It was also a family affair at the Farmer’s Daughter Hotel. Koretz’s daughter Rachel, 25, and wife, Gail, talked with staffers and thanked supporters as attendees enjoyed a buffet.

Gail said her husband had been making calls to his friends to ensure they voted, right up until the polls closed.

“That’s how Paul does it,” she said.

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Garcetti: ‘Thank you for giving me the honor of being your mayor for another term’

Supporters gathered in Pico Union cheered Eric Garcetti as he took the stage Tuesday night to declare victory in L.A.'s race for mayor.

With about 4.2% of precincts reporting, Garcetti jumped to a huge early lead, pulling in about 80% of the vote.

“Let me say thank you, Los Angeles,” Garcetti told the crowd.

“Thank you for giving me the honor of being your mayor for another term.”

Garcetti was joined onstage by his wife, Amy Wakeland.

Hundreds of people — a cross section of city staffers, community leaders, politicians and lobbyists — gathered at the local headquarters of Laborers’ International Union of North America Local 300 for Garcetti’s election night party.

Protesters shouting “ICE out of L.A” interrupted Garcetti as he began speaking. The group was led out of the room and continued yelling and chanting as they exited the building.

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At the Yes on S watch party, longtime residents air their frustration with development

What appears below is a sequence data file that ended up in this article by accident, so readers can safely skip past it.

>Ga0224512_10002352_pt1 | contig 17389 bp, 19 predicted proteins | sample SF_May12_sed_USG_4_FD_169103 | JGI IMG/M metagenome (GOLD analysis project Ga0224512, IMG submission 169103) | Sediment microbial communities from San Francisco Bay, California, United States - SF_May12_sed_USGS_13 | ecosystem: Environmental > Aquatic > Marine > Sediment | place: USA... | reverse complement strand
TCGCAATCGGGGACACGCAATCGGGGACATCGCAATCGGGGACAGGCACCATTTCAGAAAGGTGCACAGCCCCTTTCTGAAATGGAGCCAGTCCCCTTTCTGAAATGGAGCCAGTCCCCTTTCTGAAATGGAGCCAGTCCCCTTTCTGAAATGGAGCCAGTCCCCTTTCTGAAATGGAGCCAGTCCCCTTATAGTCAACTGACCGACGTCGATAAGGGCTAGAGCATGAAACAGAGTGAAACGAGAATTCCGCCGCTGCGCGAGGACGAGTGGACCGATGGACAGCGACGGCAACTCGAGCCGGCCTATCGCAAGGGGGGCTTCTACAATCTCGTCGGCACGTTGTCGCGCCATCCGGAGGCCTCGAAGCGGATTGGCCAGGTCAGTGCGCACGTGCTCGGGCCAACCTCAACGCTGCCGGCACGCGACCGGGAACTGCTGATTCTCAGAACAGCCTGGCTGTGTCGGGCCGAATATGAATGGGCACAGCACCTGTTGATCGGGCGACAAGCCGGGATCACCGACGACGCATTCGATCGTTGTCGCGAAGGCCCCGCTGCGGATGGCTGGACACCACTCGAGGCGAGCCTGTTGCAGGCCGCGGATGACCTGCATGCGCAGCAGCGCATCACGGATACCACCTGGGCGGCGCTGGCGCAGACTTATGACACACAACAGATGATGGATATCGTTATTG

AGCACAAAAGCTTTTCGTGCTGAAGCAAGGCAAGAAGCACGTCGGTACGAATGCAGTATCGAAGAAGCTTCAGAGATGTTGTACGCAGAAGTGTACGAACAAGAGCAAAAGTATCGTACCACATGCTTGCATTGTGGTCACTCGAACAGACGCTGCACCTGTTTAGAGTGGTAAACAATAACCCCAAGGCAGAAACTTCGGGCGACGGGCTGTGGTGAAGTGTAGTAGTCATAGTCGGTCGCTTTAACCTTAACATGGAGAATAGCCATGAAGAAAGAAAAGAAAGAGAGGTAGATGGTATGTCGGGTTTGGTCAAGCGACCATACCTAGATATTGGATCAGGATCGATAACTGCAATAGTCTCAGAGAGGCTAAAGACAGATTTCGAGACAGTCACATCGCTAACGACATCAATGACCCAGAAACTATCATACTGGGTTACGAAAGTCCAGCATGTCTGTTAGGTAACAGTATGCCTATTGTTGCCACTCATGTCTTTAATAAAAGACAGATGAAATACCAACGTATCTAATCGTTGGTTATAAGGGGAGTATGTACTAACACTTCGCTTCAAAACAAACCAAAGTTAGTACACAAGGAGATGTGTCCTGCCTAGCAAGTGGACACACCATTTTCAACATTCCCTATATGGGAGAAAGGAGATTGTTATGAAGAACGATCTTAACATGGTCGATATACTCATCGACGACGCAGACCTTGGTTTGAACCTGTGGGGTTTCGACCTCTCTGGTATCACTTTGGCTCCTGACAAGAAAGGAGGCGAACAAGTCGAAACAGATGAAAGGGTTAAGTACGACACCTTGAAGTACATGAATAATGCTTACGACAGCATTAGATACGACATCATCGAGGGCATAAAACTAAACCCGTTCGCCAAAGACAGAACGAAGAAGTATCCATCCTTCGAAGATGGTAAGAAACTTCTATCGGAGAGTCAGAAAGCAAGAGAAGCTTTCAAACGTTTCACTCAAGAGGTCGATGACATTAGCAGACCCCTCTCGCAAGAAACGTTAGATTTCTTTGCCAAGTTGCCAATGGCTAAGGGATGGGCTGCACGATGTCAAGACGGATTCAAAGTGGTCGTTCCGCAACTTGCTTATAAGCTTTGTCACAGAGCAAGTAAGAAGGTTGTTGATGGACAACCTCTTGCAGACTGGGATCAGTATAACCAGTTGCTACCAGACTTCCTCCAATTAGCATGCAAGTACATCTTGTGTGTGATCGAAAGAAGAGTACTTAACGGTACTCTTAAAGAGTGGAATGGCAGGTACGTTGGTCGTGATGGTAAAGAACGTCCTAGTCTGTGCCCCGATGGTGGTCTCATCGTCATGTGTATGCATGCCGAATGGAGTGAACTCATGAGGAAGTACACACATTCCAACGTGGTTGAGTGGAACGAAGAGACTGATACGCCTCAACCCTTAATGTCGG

Carole Miller showed up early for the Yes on S campaign watch party Tuesday night in Hollywood.

A Mid-Wilshire homeowner for nearly 30 years, Miller said she came to support Measure S because she has grown frustrated with projects built near her home that don’t conform to neighborhood zoning rules.

“When people like me bought their home, they didn’t think there would be a skyscraper next door to them or small-lot subdivisions because zoning was supposed to protect them,” Miller said. “City Council has been taking all this money from developers and everybody knows it.”

Early results showed Measure S trailing 59.4% to 40.6% with 4.2% of precincts reporting.

A collective groan could be heard among the 100 or so supporters who gathered at the party when the early results were announced. But campaign officials remained upbeat.

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After early returns, Gil Cedillo’s supporters feeling confident he’ll avoid a runoff

Supporters of Los Angeles City Councilman Gil Cedillo, awaiting returns Tuesday night, were confident that the incumbent would avoid a runoff.

“It’s still early but the numbers look good,” said Tony Strickland, a Republican who served with Cedillo in the state Legislature, at Cedillo’s election night party at the Ebell Club in Highland Park.